Sexting illustrations and an interview in the Westword

Here’s an interview that appeared online and in print in Denver’s alt weekly magazine, the Westword: “Teen sexting laws: Author sees their roots in slut shaming.”

I am really happy with the way this reporter used my comments about gender, sexuality, and slut-shaming. In a lot of other stories they tend to gloss over that. But here it’s even in the headline of the online version! I think the best part is the image that accompanies the print version. Maybe it’s just a coincidence, but for the first time it feels like the person who chose the image actually read the article and found a way to illustrate a story about sexting without using a sexualized image of a teen girl. IMG_3237
Nearly all stories about sexting that include an image use a stock image of teenager using a mobile phone, a parent looking at a phone in shock (there is one image that’s been used over and over for years), and for many, a sexy (often partially obscured, pixelated, darkened, or blurred) image of a teenage girl sexting.

sexting-angry momThe hypocrisy, of course, is that in articles that harshly judge teenagers for sexting, and condemn girls for “sexualizing themselves,” the adults who illustrate these stories seem to have no qualms with producing sexual images of teenage girls. Apparently it’s only a moral problem when the girls create such images themselves. When adults choose, create, publish, and look at these images it seems to be no big deal. These stories, and the broader mass media landscape that routinely offers sexualized and objectifying images of women, are saying to teenage girls: Do as we say, not as we do.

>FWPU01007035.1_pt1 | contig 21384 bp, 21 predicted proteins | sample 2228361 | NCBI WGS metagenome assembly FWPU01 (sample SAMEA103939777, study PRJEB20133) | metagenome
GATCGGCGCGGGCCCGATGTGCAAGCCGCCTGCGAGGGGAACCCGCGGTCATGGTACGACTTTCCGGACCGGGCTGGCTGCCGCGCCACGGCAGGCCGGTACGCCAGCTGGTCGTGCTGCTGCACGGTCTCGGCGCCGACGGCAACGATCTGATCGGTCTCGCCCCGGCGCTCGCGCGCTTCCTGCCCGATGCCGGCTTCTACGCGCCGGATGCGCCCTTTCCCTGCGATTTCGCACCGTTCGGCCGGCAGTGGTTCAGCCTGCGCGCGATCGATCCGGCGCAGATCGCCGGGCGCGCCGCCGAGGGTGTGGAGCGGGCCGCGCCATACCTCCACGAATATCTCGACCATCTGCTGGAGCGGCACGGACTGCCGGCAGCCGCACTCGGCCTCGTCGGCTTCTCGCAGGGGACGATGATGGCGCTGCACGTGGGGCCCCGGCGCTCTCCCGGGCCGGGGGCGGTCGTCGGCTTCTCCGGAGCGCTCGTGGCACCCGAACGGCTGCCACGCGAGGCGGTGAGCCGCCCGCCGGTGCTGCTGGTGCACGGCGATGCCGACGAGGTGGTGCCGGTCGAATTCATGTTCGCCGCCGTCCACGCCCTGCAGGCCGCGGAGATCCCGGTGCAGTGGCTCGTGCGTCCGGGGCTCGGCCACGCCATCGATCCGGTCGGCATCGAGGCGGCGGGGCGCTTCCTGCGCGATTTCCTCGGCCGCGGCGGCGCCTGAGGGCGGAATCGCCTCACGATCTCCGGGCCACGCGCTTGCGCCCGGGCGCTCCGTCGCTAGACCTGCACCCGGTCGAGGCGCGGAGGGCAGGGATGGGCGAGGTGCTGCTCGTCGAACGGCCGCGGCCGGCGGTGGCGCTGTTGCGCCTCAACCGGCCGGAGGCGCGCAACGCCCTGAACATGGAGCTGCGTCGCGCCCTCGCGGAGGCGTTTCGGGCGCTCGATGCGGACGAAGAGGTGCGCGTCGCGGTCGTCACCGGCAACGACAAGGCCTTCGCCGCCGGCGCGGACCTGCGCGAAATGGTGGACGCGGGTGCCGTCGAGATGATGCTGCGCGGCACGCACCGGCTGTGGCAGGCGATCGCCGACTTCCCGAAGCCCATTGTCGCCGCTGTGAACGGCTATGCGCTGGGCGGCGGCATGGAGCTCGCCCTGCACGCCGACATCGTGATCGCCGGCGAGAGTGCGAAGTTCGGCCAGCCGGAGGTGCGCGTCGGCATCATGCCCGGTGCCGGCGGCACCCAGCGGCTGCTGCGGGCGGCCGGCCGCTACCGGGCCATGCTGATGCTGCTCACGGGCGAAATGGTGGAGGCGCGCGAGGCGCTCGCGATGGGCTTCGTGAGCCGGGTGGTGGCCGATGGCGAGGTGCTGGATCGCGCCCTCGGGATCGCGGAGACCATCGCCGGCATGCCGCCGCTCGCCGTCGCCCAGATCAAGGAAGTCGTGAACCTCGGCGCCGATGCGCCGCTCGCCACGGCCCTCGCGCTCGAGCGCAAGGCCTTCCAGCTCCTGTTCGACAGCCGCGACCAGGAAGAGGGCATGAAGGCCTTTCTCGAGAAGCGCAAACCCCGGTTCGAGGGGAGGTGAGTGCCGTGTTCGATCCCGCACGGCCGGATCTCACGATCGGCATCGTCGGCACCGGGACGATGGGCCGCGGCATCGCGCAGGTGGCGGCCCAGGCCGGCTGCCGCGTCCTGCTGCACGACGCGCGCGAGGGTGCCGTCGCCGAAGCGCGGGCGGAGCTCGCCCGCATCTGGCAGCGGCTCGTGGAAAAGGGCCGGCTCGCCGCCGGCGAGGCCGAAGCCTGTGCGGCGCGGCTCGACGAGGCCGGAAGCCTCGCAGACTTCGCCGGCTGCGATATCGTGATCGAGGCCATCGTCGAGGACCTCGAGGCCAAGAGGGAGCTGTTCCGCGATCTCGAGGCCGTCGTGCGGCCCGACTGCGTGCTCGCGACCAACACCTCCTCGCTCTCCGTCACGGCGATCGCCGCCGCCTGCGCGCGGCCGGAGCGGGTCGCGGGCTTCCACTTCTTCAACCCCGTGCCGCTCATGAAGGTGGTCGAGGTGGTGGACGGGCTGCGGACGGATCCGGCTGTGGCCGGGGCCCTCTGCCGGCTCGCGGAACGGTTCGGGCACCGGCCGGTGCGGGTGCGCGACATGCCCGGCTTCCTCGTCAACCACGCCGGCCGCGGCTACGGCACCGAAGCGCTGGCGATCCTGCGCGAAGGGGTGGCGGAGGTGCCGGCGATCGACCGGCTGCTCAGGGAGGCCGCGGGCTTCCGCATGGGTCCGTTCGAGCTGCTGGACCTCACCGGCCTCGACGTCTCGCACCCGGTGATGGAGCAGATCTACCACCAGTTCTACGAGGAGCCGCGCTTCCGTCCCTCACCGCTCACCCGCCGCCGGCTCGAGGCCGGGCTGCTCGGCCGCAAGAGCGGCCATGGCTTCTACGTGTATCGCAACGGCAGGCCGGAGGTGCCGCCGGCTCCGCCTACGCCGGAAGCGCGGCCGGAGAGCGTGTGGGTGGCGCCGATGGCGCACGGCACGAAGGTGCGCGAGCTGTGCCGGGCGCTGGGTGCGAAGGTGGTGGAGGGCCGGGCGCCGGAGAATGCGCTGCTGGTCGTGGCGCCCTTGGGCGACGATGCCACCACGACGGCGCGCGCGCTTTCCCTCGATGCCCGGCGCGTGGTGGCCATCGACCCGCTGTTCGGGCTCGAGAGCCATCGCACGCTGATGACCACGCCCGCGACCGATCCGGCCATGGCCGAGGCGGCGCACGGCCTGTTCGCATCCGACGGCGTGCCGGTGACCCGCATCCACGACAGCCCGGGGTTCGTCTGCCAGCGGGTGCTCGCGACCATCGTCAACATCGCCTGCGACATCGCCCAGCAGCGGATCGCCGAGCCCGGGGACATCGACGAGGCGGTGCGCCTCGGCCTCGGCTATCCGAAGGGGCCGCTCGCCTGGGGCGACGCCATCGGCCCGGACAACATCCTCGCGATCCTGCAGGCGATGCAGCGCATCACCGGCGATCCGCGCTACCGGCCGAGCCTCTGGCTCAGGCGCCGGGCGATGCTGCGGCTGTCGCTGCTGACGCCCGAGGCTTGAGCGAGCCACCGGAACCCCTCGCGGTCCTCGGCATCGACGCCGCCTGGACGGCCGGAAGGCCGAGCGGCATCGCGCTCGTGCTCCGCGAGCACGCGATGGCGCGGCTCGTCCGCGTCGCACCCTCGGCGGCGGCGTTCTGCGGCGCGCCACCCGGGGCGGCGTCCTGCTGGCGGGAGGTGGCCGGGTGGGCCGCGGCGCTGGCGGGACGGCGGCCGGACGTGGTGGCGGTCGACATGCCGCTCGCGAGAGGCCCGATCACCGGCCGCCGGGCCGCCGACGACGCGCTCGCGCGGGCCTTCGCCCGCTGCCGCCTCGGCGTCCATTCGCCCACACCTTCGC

It would be fair, or at least consistent if we either (1) stopped creating and looking at any objectifying images of women or (2) if we could stop shaming girls (and women) for participating in the production of these images.

Emma Holten: “Someone stole naked pictures of me. This is what I did about it”

Holten recounts the thousands of harassing messages she received after her stolen photos were posted online. She explains that this has nothing to do with her. It’s about the hatred of women.

Holten writes:

These messages were from men all over the world. Teen boys, university students, nuclear-family dads. The only thing they had in common was that they were all men. They knew it was against my will, that I didn’t want to be on those sites. The realisation that my humiliation turned them on felt like a noose around my neck. The absence of consent was erotic, they relished my suffering.

It’s one thing to be sexualised by people who are attracted to you, but it’s quite another thing when the lack of a ‘you’, when dehumanization, is the main factor. I realised that if I had been a model sexualising herself I would have been of little interest. My body was not the appealing factor. Furthermore, I saw that my loss of control legitimised the harrasment. I was a fallen woman, anyone’s game. What was I aside from a whore who had got what she deserved?

Pornography and sexting correlations

A new study finds that sending, receiving, or asking for a sext is significantly correlated with pornography use. The researchers conclude:

Not only does our research enable a deeper understanding of adolescent sexting behavior, it also extends the literature on the effects of pornography and music video viewing. … Our study [shows] that pornography use is not only associated with adolescents’ offline sexual behaviors but that it is also linked with a virtual form of sexual experimentation (i.e., sexting). (p.5)

The correlation they found may indeed indicate that viewing pornography causes sexting, as they imply in their conclusion. However, there is also another possible explanation: People who like looking at commercially produced sexual images also like looking at privately produced sexual images.

“We need to shift discourse away from discussing sexual and suggestive photos as inappropriate and abnormal, and rather focus on the inappropriate acts of sharing. This not only places blame back where it belongs – on those violating privacy – but also moves away from discourse that demonizes expressions of sexuality; instead we ought to approach sexually suggestive and explicit pictures as part of normal sexual expression, exploration, and intimacy.”

– Jacqueline Ryan Vickery, “Oh Snap! Stop Shaming the Sext

Our current system of data privacy is based on a fundamental flaw. We are all supposed to be solely responsible for our personal information, but at the same time we are all part of a social network of family, friends and services with whom we are expected to share.